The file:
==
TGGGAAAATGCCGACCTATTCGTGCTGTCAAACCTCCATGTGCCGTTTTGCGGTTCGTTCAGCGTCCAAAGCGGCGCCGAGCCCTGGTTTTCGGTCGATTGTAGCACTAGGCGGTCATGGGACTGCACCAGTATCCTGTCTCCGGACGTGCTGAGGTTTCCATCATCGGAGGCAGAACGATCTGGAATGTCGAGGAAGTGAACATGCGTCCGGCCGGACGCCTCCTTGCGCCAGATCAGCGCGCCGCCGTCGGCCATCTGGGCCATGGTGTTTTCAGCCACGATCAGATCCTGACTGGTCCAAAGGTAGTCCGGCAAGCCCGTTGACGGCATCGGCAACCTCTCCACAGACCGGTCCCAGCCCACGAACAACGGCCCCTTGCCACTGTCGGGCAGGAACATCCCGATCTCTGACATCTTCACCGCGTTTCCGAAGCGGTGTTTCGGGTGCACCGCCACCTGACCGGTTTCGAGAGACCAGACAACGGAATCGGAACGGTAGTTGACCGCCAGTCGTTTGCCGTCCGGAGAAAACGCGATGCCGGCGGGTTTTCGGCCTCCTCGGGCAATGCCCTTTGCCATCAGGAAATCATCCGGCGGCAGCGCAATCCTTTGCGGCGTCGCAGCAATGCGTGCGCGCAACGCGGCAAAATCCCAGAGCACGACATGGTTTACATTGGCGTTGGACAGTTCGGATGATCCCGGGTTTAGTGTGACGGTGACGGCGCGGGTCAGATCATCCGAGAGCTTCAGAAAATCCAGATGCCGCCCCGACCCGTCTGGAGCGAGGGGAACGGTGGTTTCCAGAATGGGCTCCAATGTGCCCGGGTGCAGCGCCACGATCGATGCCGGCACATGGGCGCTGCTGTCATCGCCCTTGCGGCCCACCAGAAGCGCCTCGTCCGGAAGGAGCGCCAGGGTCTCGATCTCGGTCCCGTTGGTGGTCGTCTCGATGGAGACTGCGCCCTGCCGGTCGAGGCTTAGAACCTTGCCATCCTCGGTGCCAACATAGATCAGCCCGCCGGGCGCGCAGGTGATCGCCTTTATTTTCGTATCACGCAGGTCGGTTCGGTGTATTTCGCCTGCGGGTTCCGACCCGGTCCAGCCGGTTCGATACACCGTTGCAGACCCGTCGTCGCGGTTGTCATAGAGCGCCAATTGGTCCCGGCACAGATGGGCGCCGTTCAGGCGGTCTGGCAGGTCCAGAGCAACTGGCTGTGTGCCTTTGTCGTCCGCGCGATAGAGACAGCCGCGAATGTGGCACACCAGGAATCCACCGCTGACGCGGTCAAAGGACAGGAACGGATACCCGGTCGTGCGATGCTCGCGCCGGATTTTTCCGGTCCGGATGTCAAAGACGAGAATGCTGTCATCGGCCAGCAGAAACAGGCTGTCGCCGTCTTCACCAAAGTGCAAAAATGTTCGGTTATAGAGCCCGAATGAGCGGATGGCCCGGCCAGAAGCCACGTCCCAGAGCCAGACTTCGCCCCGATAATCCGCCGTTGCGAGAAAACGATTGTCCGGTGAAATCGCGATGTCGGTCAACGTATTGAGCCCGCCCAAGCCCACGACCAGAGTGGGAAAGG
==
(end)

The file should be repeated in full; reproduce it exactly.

TGGGAAAATGCCGACCTATTCGTGCTGTCAAACCTCCATGTGCCGTTTTGCGGTTCGTTCAGCGTCCAAAGCGGCGCCGAGCCCTGGTTTTCGGTCGATTGTAGCACTAGGCGGTCATGGGACTGCACCAGTATCCTGTCTCCGGACGTGCTGAGGTTTCCATCATCGGAGGCAGAACGATCTGGAATGTCGAGGAAGTGAACATGCGTCCGGCCGGACGCCTCCTTGCGCCAGATCAGCGCGCCGCCGTCGGCCATCTGGGCCATGGTGTTTTCAGCCACGATCAGATCCTGACTGGTCCAAAGGTAGTCCGGCAAGCCCGTTGACGGCATCGGCAACCTCTCCACAGACCGGTCCCAGCCCACGAACAACGGCCCCTTGCCACTGTCGGGCAGGAACATCCCGATCTCTGACATCTTCACCGCGTTTCCGAAGCGGTGTTTCGGGTGCACCGCCACCTGACCGGTTTCGAGAGACCAGACAACGGAATCGGAACGGTAGTTGACCGCCAGTCGTTTGCCGTCCGGAGAAAACGCGATGCCGGCGGGTTTTCGGCCTCCTCGGGCAATGCCCTTTGCCATCAGGAAATCATCCGGCGGCAGCGCAATCCTTTGCGGCGTCGCAGCAATGCGTGCGCGCAACGCGGCAAAATCCCAGAGCACGACATGGTTTACATTGGCGTTGGACAGTTCGGATGATCCCGGGTTTAGTGTGACGGTGACGGCGCGGGTCAGATCATCCGAGAGCTTCAGAAAATCCAGATGCCGCCCCGACCCGTCTGGAGCGAGGGGAACGGTGGTTTCCAGAATGGGCTCCAATGTGCCCGGGTGCAGCGCCACGATCGATGCCGGCACATGGGCGCTGCTGTCATCGCCCTTGCGGCCCACCAGAAGCGCCTCGTCCGGAAGGAGCGCCAGGGTCTCGATCTCGGTCCCGTTGGTGGTCGTCTCGATGGAGACTGCGCCCTGCCGGTCGAGGCTTAGAACCTTGCCATCCTCGGTGCCAACATAGATCAGCCCGCCGGGCGCGCAGGTGATCGCCTTTATTTTCGTATCACGCAGGTCGGTTCGGTGTATTTCGCCTGCGGGTTCCGACCCGGTCCAGCCGGTTCGATACACCGTTGCAGACCCGTCGTCGCGGTTGTCATAGAGCGCCAATTGGTCCCGGCACAGATGGGCGCCGTTCAGGCGGTCTGGCAGGTCCAGAGCAACTGGCTGTGTGCCTTTGTCGTCCGCGCGATAGAGACAGCCGCGAATGTGGCACACCAGGAATCCACCGCTGACGCGGTCAAAGGACAGGAACGGATACCCGGTCGTGCGATGCTCGCGCCGGATTTTTCCGGTCCGGATGTCAAAGACGAGAATGCTGTCATCGGCCAGCAGAAACAGGCTGTCGCCGTCTTCACCAAAGTGCAAAAATGTTCGGTTATAGAGCCCGAATGAGCGGATGGCCCGGCCAGAAGCCACGTCCCAGAGCCAGACTTCGCCCCGATAATCCGCCGTTGCGAGAAAACGATTGTCCGGTGAAATCGCGATGTCGGTCAACGTATTGAGCCCGCCCAAGCCCACGACCAGAGTGGGAAAGG